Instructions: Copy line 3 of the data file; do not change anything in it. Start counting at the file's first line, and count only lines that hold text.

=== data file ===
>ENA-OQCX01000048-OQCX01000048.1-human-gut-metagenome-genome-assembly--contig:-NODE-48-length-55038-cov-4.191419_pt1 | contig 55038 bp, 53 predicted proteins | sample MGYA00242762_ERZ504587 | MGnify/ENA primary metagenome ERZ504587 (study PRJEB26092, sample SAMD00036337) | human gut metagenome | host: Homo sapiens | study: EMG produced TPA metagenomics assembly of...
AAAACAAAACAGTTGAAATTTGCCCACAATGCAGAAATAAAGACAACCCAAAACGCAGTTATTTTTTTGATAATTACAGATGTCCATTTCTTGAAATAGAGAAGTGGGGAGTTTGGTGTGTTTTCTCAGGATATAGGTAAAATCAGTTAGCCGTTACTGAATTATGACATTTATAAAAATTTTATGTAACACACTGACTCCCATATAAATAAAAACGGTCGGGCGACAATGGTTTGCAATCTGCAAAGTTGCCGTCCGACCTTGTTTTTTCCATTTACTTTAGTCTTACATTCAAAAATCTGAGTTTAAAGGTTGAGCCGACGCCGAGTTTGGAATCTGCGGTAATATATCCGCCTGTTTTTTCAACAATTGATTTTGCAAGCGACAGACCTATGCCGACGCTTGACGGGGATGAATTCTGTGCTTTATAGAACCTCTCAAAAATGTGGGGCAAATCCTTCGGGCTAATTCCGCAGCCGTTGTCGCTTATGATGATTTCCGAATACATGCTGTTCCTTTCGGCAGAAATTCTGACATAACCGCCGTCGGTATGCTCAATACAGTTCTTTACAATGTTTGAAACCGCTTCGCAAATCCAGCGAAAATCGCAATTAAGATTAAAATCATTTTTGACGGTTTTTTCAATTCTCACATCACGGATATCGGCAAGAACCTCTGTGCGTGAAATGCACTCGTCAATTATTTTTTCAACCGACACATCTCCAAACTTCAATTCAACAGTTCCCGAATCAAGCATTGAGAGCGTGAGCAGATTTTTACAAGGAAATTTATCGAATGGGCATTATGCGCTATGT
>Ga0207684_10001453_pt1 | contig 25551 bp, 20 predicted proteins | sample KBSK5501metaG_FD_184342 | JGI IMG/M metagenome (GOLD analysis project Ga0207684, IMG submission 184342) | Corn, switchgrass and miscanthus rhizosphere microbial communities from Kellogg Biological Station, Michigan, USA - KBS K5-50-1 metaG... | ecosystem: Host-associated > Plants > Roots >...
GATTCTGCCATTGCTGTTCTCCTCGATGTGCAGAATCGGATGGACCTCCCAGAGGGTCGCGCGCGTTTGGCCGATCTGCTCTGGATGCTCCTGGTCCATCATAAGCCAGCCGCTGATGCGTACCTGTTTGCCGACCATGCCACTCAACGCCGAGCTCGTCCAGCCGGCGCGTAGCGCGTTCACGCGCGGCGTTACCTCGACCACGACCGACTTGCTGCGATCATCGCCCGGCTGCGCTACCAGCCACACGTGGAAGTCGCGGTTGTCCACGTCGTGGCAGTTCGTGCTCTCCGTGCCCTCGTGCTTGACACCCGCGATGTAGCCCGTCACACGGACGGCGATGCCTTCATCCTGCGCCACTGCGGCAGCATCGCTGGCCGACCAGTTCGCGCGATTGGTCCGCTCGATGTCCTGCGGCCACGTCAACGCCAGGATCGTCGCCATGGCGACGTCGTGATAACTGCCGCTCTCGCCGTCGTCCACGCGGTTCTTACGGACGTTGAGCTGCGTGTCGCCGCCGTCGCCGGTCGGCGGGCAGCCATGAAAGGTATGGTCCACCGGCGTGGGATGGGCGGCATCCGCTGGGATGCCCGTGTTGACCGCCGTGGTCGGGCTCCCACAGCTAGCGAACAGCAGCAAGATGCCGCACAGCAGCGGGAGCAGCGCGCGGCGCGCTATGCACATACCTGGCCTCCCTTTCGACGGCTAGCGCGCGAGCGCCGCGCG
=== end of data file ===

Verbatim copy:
>Ga0207684_10001453_pt1 | contig 25551 bp, 20 predicted proteins | sample KBSK5501metaG_FD_184342 | JGI IMG/M metagenome (GOLD analysis project Ga0207684, IMG submission 184342) | Corn, switchgrass and miscanthus rhizosphere microbial communities from Kellogg Biological Station, Michigan, USA - KBS K5-50-1 metaG... | ecosystem: Host-associated > Plants > Roots >...